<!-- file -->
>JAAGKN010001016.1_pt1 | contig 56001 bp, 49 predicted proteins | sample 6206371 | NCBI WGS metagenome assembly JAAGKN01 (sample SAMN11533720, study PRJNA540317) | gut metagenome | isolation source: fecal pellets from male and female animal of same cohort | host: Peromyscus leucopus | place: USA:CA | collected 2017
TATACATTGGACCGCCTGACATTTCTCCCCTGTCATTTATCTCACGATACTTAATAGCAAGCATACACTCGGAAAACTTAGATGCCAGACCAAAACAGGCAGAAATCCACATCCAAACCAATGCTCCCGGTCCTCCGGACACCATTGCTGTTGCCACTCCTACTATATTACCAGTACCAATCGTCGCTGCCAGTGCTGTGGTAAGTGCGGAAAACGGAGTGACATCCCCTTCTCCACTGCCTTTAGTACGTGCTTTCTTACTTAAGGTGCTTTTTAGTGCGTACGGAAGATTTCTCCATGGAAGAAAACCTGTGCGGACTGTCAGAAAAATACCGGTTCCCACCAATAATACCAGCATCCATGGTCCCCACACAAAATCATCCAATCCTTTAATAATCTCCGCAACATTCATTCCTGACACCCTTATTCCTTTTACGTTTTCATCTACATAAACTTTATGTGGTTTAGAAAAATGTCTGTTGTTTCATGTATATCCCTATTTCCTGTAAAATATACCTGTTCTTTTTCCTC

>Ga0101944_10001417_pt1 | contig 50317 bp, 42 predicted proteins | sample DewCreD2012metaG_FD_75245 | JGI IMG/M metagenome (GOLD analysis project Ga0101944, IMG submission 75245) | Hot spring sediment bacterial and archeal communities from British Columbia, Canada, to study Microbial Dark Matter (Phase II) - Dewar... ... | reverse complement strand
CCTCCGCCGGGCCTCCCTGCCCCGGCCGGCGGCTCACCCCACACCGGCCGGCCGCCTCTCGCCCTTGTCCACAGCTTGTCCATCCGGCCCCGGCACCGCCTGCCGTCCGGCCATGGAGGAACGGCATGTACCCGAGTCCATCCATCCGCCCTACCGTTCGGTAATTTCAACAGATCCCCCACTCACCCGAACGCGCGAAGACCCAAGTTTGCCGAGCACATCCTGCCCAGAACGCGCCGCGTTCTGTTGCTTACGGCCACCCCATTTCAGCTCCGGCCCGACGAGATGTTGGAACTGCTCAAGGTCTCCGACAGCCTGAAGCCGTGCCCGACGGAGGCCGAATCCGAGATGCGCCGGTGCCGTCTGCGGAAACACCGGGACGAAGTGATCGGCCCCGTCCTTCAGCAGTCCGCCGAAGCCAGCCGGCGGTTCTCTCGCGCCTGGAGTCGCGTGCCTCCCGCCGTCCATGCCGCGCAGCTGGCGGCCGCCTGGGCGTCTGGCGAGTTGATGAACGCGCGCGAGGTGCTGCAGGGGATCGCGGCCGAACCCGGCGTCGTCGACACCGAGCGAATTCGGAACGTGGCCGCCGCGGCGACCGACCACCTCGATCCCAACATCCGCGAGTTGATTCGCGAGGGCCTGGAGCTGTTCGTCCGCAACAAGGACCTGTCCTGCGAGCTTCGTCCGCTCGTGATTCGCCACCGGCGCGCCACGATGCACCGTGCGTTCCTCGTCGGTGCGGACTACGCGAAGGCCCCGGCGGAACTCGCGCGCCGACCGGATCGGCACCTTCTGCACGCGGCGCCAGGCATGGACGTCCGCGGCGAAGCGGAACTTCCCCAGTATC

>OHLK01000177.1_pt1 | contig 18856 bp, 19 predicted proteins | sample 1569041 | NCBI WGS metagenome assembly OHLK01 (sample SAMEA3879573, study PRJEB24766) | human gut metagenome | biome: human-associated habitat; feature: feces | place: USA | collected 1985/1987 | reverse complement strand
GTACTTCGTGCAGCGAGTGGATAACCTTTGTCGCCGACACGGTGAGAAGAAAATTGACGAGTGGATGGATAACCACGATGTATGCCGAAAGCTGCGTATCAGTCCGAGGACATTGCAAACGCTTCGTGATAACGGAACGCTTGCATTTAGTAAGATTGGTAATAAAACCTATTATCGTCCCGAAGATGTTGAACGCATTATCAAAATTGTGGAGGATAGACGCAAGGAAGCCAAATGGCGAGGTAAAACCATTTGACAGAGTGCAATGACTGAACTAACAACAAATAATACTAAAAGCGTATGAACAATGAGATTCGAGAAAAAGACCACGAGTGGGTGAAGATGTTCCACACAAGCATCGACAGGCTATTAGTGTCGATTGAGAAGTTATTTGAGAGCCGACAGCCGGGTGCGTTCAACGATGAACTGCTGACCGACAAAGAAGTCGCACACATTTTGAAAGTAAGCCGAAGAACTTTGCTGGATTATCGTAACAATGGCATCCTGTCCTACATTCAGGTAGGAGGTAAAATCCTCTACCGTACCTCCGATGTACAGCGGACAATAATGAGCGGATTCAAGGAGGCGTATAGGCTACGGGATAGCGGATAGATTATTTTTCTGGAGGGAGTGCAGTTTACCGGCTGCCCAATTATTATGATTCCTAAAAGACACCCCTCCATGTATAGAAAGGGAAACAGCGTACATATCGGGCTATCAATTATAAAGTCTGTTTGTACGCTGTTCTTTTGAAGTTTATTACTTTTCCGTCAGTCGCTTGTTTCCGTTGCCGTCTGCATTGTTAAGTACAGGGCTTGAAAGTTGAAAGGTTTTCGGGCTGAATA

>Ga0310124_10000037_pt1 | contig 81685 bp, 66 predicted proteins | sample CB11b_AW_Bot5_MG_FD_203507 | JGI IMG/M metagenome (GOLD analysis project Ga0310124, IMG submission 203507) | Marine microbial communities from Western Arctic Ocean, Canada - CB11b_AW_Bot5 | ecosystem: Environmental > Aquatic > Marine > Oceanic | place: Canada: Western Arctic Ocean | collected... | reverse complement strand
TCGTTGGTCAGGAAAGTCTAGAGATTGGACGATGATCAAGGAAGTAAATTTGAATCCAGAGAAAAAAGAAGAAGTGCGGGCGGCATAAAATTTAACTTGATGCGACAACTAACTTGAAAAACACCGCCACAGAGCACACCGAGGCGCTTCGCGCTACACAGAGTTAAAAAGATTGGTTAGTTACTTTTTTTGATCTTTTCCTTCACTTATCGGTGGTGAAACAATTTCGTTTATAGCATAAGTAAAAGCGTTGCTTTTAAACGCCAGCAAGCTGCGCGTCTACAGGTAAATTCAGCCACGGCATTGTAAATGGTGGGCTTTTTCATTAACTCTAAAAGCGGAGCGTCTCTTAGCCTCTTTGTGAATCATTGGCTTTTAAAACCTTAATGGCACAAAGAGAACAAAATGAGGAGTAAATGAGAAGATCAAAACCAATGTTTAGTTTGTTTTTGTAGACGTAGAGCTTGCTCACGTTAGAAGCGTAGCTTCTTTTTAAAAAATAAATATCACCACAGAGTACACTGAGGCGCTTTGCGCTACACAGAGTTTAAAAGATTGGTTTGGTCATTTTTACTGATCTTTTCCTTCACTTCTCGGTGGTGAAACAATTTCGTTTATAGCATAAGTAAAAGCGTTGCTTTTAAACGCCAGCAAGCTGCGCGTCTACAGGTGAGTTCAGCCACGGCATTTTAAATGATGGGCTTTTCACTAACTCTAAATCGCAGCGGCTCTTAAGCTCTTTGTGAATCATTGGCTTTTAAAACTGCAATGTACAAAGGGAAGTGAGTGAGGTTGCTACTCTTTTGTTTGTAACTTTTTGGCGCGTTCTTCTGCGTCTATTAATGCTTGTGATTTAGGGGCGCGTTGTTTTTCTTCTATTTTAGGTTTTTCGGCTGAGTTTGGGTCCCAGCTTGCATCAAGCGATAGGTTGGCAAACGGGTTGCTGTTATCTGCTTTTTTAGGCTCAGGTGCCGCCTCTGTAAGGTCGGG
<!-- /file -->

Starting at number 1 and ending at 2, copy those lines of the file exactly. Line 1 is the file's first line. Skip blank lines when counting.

>JAAGKN010001016.1_pt1 | contig 56001 bp, 49 predicted proteins | sample 6206371 | NCBI WGS metagenome assembly JAAGKN01 (sample SAMN11533720, study PRJNA540317) | gut metagenome | isolation source: fecal pellets from male and female animal of same cohort | host: Peromyscus leucopus | place: USA:CA | collected 2017
TATACATTGGACCGCCTGACATTTCTCCCCTGTCATTTATCTCACGATACTTAATAGCAAGCATACACTCGGAAAACTTAGATGCCAGACCAAAACAGGCAGAAATCCACATCCAAACCAATGCTCCCGGTCCTCCGGACACCATTGCTGTTGCCACTCCTACTATATTACCAGTACCAATCGTCGCTGCCAGTGCTGTGGTAAGTGCGGAAAACGGAGTGACATCCCCTTCTCCACTGCCTTTAGTACGTGCTTTCTTACTTAAGGTGCTTTTTAGTGCGTACGGAAGATTTCTCCATGGAAGAAAACCTGTGCGGACTGTCAGAAAAATACCGGTTCCCACCAATAATACCAGCATCCATGGTCCCCACACAAAATCATCCAATCCTTTAATAATCTCCGCAACATTCATTCCTGACACCCTTATTCCTTTTACGTTTTCATCTACATAAACTTTATGTGGTTTAGAAAAATGTCTGTTGTTTCATGTATATCCCTATTTCCTGTAAAATATACCTGTTCTTTTTCCTC